9539 Liberty Road, Frederick, MD 21701
Phone: 301-898-4009 ~ Fax: 240-668-3664
clientcenter@frederickcatvet.com
Gentle, complete veterinary care for the felines in your family
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My Cat Has Thyroid Disease! What Does This Mean?

Thyroid disease is very common in both humans and cats. There is an important difference however between the disease processes in these species. Humans tend to have decreased thyroid levels (HYPOthyroidism) and cats tend to have increased thyroid levels (HYPERthyroidism). The thyroid gland is responsible for regulating metabolism. Hyperthyroid cats have increased metabolism (something most humans wish for). Therefore, common signs include weight loss despite increased appetite, increased thirst, nervousness, increased activity and sometimes intestinal disease. HYPOthyroid humans tend to be tired and have difficulty losing weight.

How do we diagnose hyperthyroidism?

There are a couple of common misconceptions which lead to a lack of diagnosis and treatment of a very manageable condition. These misconceptions include the belief that an active senior cat is a healthy senior cat and that weight loss is "normal" in senior cats. Yes, we all like to see our 17 year old cats play with string and run up the stairs but it is also very important that they be able to rest appropriately. Hyperthyroid cats are often hyperactive and can even be moody. An obvious behavioral change in a cat of this age may be a reason to look into hyperthyroidism. Another tip off is that your cat has struggled to lose weight for years and then suddenly, with minimal change in life style begins to lose weight. A sudden increase in metabolism secondary to hyperthyroidism may be the cause of this unexpected success. In the large majority of cases we can determine if your cat has hyperthyroidism with just a very simple blood test.

Why and how do we treat hyperthyroidism?

So, if your cat is playing and seems happy or has finally managed to 'tip the scale' in the right direction, why should you intervene? Doesn't everyone want to see a playful senior kitty?

Well, the consequences of lack of treatment can be very serious. The most significant consequences of an overactive thyroid are severe muscle wasting, high blood pressure, and heart disease. What are your choices for treatment? There are multiple great options:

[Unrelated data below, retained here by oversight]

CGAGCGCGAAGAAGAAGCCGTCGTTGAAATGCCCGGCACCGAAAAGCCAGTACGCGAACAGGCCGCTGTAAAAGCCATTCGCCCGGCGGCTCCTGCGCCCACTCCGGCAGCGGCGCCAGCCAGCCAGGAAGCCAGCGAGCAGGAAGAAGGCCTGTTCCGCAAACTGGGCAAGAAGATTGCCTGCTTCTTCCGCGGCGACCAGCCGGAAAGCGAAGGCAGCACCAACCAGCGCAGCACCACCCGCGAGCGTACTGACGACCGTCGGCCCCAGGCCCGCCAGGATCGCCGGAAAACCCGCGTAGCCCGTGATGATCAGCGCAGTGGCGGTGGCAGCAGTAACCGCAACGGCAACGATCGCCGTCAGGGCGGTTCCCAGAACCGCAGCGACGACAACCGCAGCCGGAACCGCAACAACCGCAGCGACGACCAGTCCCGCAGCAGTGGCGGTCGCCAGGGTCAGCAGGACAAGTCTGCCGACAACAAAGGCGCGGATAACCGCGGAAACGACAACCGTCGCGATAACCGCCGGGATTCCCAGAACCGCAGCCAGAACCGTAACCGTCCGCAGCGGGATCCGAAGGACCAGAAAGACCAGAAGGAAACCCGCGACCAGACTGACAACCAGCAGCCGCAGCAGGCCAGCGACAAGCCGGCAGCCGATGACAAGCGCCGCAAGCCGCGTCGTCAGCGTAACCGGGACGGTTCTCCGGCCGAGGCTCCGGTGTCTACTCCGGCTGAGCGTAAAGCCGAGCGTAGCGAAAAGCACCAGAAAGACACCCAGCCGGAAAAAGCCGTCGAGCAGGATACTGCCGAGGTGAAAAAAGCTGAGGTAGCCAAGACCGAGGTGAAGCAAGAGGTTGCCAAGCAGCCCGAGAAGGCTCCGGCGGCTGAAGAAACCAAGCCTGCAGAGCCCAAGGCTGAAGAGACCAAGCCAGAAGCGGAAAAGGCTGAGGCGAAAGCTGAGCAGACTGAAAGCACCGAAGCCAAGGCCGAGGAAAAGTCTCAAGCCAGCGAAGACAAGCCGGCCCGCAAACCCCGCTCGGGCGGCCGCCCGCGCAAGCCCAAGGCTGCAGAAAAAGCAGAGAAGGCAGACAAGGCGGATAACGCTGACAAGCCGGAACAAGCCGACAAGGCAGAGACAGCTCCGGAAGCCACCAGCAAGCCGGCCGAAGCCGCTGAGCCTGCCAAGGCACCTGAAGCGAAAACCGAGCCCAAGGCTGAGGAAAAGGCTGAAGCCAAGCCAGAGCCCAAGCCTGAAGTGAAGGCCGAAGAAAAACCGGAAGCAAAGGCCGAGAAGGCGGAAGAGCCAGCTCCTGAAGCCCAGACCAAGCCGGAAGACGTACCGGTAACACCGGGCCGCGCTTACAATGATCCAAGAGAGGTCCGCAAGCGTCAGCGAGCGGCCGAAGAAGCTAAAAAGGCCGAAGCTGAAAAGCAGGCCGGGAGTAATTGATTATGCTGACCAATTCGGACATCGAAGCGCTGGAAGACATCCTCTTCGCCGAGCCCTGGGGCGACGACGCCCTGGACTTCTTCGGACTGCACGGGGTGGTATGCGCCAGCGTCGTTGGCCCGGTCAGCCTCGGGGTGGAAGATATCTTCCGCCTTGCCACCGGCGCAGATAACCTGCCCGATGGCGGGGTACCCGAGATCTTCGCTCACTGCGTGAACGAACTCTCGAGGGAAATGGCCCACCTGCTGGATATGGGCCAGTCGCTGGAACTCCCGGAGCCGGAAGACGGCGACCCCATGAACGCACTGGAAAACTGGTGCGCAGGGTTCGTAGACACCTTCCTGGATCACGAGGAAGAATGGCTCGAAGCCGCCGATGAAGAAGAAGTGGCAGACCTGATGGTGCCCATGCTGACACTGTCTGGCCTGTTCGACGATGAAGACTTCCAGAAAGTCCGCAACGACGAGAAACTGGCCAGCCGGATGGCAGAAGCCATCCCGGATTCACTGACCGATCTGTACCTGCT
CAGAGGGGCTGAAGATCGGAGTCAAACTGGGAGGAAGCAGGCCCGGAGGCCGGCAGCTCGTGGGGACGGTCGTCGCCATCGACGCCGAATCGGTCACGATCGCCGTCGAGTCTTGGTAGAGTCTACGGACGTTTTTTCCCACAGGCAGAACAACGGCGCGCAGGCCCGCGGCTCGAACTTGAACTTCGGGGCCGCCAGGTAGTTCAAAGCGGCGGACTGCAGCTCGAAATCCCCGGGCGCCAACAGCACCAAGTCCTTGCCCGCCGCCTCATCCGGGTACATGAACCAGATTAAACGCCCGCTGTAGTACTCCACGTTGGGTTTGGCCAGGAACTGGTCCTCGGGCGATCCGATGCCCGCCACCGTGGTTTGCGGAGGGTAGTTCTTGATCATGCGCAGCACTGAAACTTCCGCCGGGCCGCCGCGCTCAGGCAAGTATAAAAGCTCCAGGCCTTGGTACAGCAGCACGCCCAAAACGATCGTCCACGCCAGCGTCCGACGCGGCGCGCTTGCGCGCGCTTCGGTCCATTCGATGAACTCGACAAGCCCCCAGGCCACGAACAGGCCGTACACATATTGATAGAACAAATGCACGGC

Medication
Dietary treatment
Surgery
Radioactive iodine treatment

Typically we will recommend starting with medical management of the disease. Most commonly we will start with a medication called methimazole. This medication can be given as a pill or compounded into a transdermal cream which can easily be applied to the ear tip. It can't get easier than that!!! Right?? Once the medication is started, we will recommend initial monitoring of bloodwork, clinical signs, body condition, and sometimes blood pressure. It may take a bit of time to find the correct protocol for each individual kitty and dosages may change a few times in the beginning. It is important that we monitor kidney indicators and watch for any adverse effects during this initial period. Many of our senior or geriatric kitties have early concurrent kidney disease that only becomes apparent after we begin to treat their thyroid condition.

Another medical option which has just recently been developed is treating through feeding an iodine restricted diet called Hills y/d. This diet must be fed exclusively to our hyperthyroid patient. That means....no more Fancy Feast !! We have relatively limited experience with this method of treatment to date but studies and results of early use appear promising.

Surgery has fallen somewhat out of favor as a common treatment option because there is now a much safer long term treatment option. This treatment is called radioactive iodine. Radioactive iodine achieves a permanent cure to hyperthyroidism. A one-time injection, which targets hyperactive thyroid tissue, is administered at specialty treatment centers. There are many treatment centers around the country. Each center has an individual pre-treatment and post treatment plan. You can expect to visit your primary veterinarian for pre-treatment work up and then for post treatment evaluations to assure that the treatment has been effective.

In Summary

Feline hyperthyroidism is very prevalent in our senior kitty society. The good news is that with early detection, proper treatment and monitoring, your feline family member could live many happy years after diagnosis.

-Lisa Wolkind, DVM